I have been asked to write an introduction to the story of “The Bowmen”, on its publication in book form together with three other tales of similar fashion. And I hesitate. This affair of “The Bowmen” has been such an odd one from first to last, so many queer complications have entered into it, there have been so many and so divers currents and cross-currents of rumour and speculation concerning it, that I honestly do not know where to begin. I propose, then, to solve the difficulty by apologising for beginning at all.
For, usually and fitly, the presence of an introduction is held to imply that there is something of consequence and importance to be introduced. If, for example, a man has made an anthology of great poetry, he may well write an introduction justifying his principle of selection, pointing out here and there, as the spirit moves him, high beauties and supreme excellencies, discoursing of the magnates and lords and princes of literature, whom he is merely serving as groom of the chamber. Introductions, that is, belong to the masterpieces and classics of the world, to the great and ancient and accepted things; and I am here introducing a short, small story of my own which appeared in The Evening News about ten months ago.
I appreciate the absurdity, nay, the enormity of the position in all its grossness. And my excuse for these pages must be this: that though the story itself is nothing, it has yet had such odd and unforeseen consequences and adventures that the tale of them may possess some interest. And then, again, there are certain psychological morals to be drawn from the whole matter of the tale and its sequel of rumours and discussions that are not, I think, devoid of consequence; and so to begin at the beginning.
This was in last August, to be more precise, on the last Sunday of last August. There were terrible things to be read on that hot Sunday morning between meat and mass. It was in The Weekly Dispatch that I saw the awful account of the retreat from Mons. I no longer recollect the details; but I have not forgotten the impression that was then on my mind, I seemed to see a furnace of torment and death and agony and terror seven times heated, and in the midst of the burning was the British Army. In the midst of the flame, consumed by it and yet aureoled in it, scattered like ashes and yet triumphant, martyred and for ever glorious. So I saw our men with a shining about them, so I took these thoughts with me to church, and, I am sorry to say, was making up a story in my head while the deacon was singing the Gospel.
This was not the tale of “The Bowmen”. It was the first sketch, as it were, of “The Soldiers’ Rest”. I only wish I had been able to write it as I conceived it. The tale as it stands is, I think, a far better piece of craft than “The Bowmen”, but the tale that came to me as the blue incense floated above the Gospel Book on the desk between the tapers: that indeed was a noble story — like all the stories that never get written. I conceived the dead men coming up through the flames and in the flames, and being welcomed in the Eternal Tavern with songs and flowing cups and everlasting mirth. But every man is the child of his age, however much he may hate it; and our popular religion has long determined that jollity is wicked. As far as I can make out modern Protestantism believes that Heaven is something like Evensong in an English cathedral, the service by Stainer and the Dean preaching. For those opposed to dogma of any kind — even the mildest — I suppose it is held that a Course of Ethical Lectures will be arranged.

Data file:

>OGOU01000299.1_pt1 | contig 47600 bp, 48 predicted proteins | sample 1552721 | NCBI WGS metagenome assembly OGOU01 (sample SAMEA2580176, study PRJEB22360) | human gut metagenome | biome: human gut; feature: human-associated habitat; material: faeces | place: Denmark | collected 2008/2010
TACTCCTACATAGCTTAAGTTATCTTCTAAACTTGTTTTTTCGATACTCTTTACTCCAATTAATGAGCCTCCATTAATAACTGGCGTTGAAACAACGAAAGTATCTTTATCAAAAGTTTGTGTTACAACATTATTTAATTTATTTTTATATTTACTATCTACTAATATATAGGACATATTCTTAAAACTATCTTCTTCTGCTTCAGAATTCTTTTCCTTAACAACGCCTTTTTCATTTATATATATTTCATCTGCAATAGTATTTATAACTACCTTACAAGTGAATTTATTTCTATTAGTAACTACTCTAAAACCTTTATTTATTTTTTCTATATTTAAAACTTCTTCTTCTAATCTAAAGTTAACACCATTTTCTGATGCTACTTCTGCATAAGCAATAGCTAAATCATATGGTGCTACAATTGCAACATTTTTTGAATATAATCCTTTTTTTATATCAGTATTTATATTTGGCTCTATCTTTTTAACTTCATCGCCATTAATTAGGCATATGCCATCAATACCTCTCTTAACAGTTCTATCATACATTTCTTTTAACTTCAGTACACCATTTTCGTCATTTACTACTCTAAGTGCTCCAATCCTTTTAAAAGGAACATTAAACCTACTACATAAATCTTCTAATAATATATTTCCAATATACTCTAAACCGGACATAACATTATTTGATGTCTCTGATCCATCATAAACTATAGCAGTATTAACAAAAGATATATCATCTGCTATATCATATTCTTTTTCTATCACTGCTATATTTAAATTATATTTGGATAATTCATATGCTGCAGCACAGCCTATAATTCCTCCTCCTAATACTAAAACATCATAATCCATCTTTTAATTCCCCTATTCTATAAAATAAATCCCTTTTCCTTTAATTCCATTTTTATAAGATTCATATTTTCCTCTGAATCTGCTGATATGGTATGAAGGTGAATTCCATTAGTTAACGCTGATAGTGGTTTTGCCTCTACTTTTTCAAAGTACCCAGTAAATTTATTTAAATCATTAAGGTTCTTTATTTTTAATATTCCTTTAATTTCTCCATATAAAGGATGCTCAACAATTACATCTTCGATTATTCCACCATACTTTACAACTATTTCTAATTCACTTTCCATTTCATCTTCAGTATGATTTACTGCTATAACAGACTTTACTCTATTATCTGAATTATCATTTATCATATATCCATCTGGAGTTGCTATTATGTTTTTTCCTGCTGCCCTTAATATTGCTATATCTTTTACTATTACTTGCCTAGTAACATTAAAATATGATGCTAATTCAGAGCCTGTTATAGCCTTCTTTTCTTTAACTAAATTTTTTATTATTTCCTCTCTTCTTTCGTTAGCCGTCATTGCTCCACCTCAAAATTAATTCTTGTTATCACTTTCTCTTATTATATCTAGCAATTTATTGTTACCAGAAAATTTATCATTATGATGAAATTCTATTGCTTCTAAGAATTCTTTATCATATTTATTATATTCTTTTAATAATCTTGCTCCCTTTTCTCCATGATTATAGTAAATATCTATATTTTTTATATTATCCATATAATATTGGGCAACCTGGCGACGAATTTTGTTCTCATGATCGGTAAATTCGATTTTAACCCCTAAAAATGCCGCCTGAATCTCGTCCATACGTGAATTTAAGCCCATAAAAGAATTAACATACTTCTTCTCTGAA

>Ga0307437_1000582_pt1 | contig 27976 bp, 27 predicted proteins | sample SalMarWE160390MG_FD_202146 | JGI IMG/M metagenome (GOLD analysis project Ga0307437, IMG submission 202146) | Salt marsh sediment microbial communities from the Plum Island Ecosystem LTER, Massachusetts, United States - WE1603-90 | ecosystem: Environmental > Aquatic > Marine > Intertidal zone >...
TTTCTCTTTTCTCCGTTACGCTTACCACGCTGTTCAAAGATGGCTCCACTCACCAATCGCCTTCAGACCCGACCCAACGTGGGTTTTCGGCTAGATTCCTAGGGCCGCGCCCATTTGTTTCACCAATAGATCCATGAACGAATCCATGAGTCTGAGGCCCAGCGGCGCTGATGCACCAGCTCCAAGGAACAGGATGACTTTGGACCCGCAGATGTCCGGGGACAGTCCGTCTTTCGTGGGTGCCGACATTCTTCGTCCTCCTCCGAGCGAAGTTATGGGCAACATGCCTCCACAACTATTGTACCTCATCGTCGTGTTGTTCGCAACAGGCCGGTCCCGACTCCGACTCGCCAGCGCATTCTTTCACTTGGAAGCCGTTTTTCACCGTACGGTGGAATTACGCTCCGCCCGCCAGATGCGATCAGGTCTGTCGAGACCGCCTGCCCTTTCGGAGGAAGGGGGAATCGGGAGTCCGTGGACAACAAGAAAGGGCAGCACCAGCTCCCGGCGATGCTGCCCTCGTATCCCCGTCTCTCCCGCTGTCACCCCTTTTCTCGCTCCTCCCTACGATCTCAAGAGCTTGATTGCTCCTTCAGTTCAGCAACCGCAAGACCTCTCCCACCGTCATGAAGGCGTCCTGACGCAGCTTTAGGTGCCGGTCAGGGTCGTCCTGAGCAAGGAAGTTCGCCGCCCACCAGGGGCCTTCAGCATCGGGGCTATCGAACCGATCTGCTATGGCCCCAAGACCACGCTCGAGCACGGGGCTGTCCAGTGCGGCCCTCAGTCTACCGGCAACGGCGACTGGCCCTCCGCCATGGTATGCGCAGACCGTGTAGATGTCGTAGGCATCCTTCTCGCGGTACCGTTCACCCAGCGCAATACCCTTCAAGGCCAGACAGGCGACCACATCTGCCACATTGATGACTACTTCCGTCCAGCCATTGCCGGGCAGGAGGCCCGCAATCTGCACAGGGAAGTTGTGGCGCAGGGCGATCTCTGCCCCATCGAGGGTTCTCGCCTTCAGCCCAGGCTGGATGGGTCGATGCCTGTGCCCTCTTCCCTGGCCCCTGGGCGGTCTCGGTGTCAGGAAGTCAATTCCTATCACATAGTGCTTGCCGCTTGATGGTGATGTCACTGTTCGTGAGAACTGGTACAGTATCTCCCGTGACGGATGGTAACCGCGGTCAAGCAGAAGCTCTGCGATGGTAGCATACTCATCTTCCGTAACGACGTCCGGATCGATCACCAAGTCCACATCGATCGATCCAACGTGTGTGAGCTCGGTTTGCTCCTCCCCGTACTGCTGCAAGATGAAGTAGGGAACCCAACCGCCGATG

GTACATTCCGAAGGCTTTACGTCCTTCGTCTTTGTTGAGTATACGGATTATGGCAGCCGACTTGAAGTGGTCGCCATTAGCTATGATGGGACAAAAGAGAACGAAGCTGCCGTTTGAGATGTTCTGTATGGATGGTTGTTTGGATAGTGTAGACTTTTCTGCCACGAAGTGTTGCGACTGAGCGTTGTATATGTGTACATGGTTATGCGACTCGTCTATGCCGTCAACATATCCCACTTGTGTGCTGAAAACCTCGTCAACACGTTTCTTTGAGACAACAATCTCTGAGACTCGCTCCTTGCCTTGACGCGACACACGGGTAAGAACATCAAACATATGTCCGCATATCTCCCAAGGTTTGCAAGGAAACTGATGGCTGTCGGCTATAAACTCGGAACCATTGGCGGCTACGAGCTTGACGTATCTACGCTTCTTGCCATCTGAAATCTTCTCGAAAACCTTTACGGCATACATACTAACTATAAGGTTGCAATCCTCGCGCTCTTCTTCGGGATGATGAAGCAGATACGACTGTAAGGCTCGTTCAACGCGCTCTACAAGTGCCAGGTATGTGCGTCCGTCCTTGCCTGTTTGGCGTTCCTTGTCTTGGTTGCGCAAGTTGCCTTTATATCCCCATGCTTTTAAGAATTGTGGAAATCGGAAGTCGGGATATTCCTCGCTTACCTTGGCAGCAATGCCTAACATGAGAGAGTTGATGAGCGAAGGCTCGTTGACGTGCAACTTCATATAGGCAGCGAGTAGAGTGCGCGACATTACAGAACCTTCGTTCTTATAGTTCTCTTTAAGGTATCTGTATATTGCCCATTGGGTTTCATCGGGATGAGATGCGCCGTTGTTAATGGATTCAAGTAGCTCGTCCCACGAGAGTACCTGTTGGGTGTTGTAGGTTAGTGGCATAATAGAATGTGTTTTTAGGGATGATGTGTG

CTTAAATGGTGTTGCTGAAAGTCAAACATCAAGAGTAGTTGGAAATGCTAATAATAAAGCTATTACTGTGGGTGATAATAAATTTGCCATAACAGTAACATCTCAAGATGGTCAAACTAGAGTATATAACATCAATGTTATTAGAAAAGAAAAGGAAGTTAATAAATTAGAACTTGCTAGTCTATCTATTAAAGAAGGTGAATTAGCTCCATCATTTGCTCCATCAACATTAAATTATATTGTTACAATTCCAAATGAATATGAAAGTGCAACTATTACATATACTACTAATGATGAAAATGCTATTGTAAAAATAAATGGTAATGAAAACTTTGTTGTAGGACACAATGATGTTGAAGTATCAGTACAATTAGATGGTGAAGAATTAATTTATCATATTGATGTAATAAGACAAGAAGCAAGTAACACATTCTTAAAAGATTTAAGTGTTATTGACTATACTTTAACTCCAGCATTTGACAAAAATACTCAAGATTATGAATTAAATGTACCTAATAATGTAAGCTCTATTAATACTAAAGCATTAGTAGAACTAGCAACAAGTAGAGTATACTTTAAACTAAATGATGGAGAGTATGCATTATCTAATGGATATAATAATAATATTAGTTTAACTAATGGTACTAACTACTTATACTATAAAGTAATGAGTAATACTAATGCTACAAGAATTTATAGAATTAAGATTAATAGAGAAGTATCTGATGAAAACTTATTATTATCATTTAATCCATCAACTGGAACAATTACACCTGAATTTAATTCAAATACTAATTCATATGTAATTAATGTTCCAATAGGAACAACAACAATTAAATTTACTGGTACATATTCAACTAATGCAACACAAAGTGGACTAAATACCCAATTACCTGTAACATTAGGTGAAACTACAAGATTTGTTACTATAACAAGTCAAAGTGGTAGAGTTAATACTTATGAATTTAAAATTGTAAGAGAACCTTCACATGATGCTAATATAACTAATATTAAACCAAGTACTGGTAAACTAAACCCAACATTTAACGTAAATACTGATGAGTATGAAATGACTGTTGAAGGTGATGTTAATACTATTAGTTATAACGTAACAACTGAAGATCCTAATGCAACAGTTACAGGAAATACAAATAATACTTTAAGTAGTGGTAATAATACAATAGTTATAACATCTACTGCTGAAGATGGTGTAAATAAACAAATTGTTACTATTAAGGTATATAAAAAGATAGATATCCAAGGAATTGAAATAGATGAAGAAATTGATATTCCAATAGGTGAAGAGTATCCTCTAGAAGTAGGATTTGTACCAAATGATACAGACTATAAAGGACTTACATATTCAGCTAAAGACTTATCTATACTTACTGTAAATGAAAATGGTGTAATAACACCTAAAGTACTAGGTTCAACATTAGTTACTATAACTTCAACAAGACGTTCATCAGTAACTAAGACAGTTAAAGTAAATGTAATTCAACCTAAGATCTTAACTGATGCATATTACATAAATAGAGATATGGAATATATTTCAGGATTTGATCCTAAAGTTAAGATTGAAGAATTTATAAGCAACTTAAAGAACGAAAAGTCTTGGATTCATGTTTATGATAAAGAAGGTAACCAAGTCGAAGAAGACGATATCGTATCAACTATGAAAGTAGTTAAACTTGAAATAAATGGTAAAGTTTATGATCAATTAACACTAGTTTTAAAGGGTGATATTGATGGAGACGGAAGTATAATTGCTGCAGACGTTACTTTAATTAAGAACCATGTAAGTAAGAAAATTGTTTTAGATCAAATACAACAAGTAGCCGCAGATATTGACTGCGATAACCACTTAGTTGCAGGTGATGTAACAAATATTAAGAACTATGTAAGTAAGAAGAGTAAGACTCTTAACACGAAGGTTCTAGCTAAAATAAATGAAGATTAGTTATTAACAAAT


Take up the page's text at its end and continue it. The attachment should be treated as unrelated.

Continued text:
Well, I have long maintained that on the whole the average church, considered as a house of preaching, is a much more poisonous place than the average tavern; still, as I say, one’s age masters one, and clouds and bewilders the intelligence, and the real story of “The Soldiers’ Rest”, with its “sonus epulantium in æterno convivio”, was ruined at the moment of its birth, and it was some time later that the actual story got written. And in the meantime the plot of “The Bowmen” occurred to me. Now it has been murmured and hinted and suggested and whispered in all sorts of quarters that before I wrote the tale I had heard something. The most decorative of these legends is also the most precise: “I know for a fact that the whole thing was given him in typescript by a lady-in-waiting.” This was not the case; and all vaguer reports to the effect that I had heard some rumours or hints of rumours are equally void of any trace of truth.
Again I apologise for entering so pompously into the minutiæ of my bit of a story, as if it were the lost poems of Sappho; but it appears that the subject interests the public, and I comply with my instructions. I take it, then, that the origins of “The Bowmen” were composite. First of all, all ages and nations have cherished the thought that spiritual hosts may come to the help of earthly arms, that gods and heroes and saints have descended from their high immortal places to fight for their worshippers and clients. Then Kipling’s story of the ghostly Indian regiment got in my head and got mixed with the mediævalism that is always there; and so “The Bowmen” was written. I was heartily disappointed with it, I remember, and thought it — as I still think it — an indifferent piece of work. However, I have tried to write for these thirty-five long years, and if I have not become practised in letters, I am at least a past master in the Lodge of Disappointment. Such as it was, “The Bowmen” appeared in The Evening News of September 29th, 1914.